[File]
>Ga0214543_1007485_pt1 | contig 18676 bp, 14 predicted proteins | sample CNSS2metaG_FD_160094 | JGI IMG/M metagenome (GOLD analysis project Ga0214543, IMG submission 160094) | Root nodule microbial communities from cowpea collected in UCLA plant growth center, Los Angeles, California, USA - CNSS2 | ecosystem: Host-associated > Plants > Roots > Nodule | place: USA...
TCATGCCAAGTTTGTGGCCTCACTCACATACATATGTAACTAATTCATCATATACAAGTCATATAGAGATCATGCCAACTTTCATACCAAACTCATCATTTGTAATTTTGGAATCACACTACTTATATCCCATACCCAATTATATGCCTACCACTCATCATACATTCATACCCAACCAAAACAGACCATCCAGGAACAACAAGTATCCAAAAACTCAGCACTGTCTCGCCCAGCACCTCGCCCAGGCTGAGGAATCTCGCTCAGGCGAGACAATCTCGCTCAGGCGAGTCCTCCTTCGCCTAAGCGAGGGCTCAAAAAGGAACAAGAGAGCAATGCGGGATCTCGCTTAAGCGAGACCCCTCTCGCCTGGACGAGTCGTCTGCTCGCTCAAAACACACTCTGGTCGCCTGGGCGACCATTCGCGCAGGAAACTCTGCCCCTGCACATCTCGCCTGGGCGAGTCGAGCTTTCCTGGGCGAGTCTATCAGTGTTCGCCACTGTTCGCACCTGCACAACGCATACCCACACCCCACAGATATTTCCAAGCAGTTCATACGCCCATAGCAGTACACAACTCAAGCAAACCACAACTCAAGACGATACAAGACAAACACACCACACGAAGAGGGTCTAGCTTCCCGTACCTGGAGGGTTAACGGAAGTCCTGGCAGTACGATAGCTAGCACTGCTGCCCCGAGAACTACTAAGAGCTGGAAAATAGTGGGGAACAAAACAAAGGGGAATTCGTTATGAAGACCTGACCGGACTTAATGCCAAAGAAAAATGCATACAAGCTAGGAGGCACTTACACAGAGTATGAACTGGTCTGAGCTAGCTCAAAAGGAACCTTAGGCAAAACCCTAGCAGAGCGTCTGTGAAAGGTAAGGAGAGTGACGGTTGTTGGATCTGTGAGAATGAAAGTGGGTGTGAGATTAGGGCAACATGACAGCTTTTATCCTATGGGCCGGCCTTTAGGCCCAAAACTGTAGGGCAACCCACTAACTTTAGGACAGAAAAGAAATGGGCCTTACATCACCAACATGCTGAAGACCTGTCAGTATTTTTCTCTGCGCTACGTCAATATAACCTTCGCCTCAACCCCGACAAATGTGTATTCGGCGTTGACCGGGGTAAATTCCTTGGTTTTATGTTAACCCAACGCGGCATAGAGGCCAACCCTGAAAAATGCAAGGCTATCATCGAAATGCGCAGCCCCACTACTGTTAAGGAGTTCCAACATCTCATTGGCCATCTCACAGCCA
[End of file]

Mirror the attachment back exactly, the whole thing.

>Ga0214543_1007485_pt1 | contig 18676 bp, 14 predicted proteins | sample CNSS2metaG_FD_160094 | JGI IMG/M metagenome (GOLD analysis project Ga0214543, IMG submission 160094) | Root nodule microbial communities from cowpea collected in UCLA plant growth center, Los Angeles, California, USA - CNSS2 | ecosystem: Host-associated > Plants > Roots > Nodule | place: USA...
TCATGCCAAGTTTGTGGCCTCACTCACATACATATGTAACTAATTCATCATATACAAGTCATATAGAGATCATGCCAACTTTCATACCAAACTCATCATTTGTAATTTTGGAATCACACTACTTATATCCCATACCCAATTATATGCCTACCACTCATCATACATTCATACCCAACCAAAACAGACCATCCAGGAACAACAAGTATCCAAAAACTCAGCACTGTCTCGCCCAGCACCTCGCCCAGGCTGAGGAATCTCGCTCAGGCGAGACAATCTCGCTCAGGCGAGTCCTCCTTCGCCTAAGCGAGGGCTCAAAAAGGAACAAGAGAGCAATGCGGGATCTCGCTTAAGCGAGACCCCTCTCGCCTGGACGAGTCGTCTGCTCGCTCAAAACACACTCTGGTCGCCTGGGCGACCATTCGCGCAGGAAACTCTGCCCCTGCACATCTCGCCTGGGCGAGTCGAGCTTTCCTGGGCGAGTCTATCAGTGTTCGCCACTGTTCGCACCTGCACAACGCATACCCACACCCCACAGATATTTCCAAGCAGTTCATACGCCCATAGCAGTACACAACTCAAGCAAACCACAACTCAAGACGATACAAGACAAACACACCACACGAAGAGGGTCTAGCTTCCCGTACCTGGAGGGTTAACGGAAGTCCTGGCAGTACGATAGCTAGCACTGCTGCCCCGAGAACTACTAAGAGCTGGAAAATAGTGGGGAACAAAACAAAGGGGAATTCGTTATGAAGACCTGACCGGACTTAATGCCAAAGAAAAATGCATACAAGCTAGGAGGCACTTACACAGAGTATGAACTGGTCTGAGCTAGCTCAAAAGGAACCTTAGGCAAAACCCTAGCAGAGCGTCTGTGAAAGGTAAGGAGAGTGACGGTTGTTGGATCTGTGAGAATGAAAGTGGGTGTGAGATTAGGGCAACATGACAGCTTTTATCCTATGGGCCGGCCTTTAGGCCCAAAACTGTAGGGCAACCCACTAACTTTAGGACAGAAAAGAAATGGGCCTTACATCACCAACATGCTGAAGACCTGTCAGTATTTTTCTCTGCGCTACGTCAATATAACCTTCGCCTCAACCCCGACAAATGTGTATTCGGCGTTGACCGGGGTAAATTCCTTGGTTTTATGTTAACCCAACGCGGCATAGAGGCCAACCCTGAAAAATGCAAGGCTATCATCGAAATGCGCAGCCCCACTACTGTTAAGGAGTTCCAACATCTCATTGGCCATCTCACAGCCA